Some cases have held that to establish physical custody the nonparent must show that the biological parents ” ‘voluntarily and indefinitely relinquished custody of the child. In addition, when determining whether a parent had physical custody, a court should consider factors including the following: “(1) who was responsible for the care and welfare of the child prior to the initiation of custody proceedings; (2) the manner in which physical possession of a child was acquired; and (3) the nature and duration of the possession.” In re A.W.J., 316 Ill. App. 3d 91, 96, 736 N.E.2d 716, 721 (2000).
The Appellate court found that the minor child was not in Kourtney’s physical custody. Many witnesses testified as to the day to day care of the minor child and the trial court found that the Youngs were the child’s primary custodian, no Kourtney. The court went on to further say that Kourtney voluntarily relinquished her parenting responsibilities to the Youngs.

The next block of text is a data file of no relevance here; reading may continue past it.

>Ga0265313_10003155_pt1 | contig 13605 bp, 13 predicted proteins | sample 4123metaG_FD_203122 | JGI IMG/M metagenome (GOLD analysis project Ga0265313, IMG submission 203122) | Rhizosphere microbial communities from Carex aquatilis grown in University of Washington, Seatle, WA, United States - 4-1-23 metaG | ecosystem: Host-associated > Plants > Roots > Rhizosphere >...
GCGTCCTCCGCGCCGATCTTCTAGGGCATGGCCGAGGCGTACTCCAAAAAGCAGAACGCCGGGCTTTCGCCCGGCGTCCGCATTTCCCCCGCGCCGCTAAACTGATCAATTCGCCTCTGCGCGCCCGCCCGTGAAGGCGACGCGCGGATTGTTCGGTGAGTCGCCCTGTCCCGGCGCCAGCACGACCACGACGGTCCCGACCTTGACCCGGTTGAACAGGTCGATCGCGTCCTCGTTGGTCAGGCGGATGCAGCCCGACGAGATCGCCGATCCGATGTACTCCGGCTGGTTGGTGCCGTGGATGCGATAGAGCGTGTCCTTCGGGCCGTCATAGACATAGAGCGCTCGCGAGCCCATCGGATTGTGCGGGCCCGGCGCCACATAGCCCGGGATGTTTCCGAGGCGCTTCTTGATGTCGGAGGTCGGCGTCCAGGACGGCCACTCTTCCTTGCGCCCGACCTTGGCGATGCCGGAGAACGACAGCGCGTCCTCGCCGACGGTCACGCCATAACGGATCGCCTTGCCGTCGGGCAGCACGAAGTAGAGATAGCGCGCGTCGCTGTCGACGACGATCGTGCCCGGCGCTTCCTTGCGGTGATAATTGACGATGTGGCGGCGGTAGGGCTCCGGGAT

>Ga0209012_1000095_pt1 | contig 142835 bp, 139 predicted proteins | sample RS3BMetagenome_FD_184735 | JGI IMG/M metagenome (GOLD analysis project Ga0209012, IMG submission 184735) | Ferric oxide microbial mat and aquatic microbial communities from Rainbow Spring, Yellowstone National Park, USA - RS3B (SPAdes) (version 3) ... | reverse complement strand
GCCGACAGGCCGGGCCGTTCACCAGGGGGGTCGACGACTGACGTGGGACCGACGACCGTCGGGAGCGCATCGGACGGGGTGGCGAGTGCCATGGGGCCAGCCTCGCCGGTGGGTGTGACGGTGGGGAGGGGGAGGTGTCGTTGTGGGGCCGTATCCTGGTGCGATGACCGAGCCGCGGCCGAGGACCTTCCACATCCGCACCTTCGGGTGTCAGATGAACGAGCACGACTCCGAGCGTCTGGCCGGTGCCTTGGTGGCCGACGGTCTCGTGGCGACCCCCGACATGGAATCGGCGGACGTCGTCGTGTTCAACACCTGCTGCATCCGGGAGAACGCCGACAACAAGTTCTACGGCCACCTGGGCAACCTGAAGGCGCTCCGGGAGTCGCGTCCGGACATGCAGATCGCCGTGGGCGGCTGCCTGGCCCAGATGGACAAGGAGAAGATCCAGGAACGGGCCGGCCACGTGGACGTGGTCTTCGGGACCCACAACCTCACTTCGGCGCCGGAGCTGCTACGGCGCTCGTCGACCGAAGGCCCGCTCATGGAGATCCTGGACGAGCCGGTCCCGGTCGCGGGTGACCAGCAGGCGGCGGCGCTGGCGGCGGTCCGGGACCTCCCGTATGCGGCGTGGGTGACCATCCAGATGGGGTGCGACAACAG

Under the three-factor test provided by A.W.J., the trial court’s determination that the child was not in Kourtney’s physical custody. The trial court found that the Youngs were responsible for the child’s day-to-day care, medical care, education, extracurricular activities, and social life. The court found that Kourtney voluntarily requested that the Youngs help parent her child and that they had done so for the past eight years.
Determination of the Best Interests of the Child
When the court made the determination that the Youngs had standing, the court next went to the child’s best interests. The court evaluates the best interests of the child by evaluating
“(1) the wishes of the child;
(2) the child’s adjustment to his or her home, school, and community;
(3) the mental and physical health of all individuals involved;
(4) the ability of the parents to cooperate to make decisions, or the level of conflict between the parties that may affect their ability to share decision-making;
(5) the level of each parent’s participation in past significant decision-making with respect to the child;
(6) any prior agreement or course of conduct between the parents relating to decision-making with respect to the child;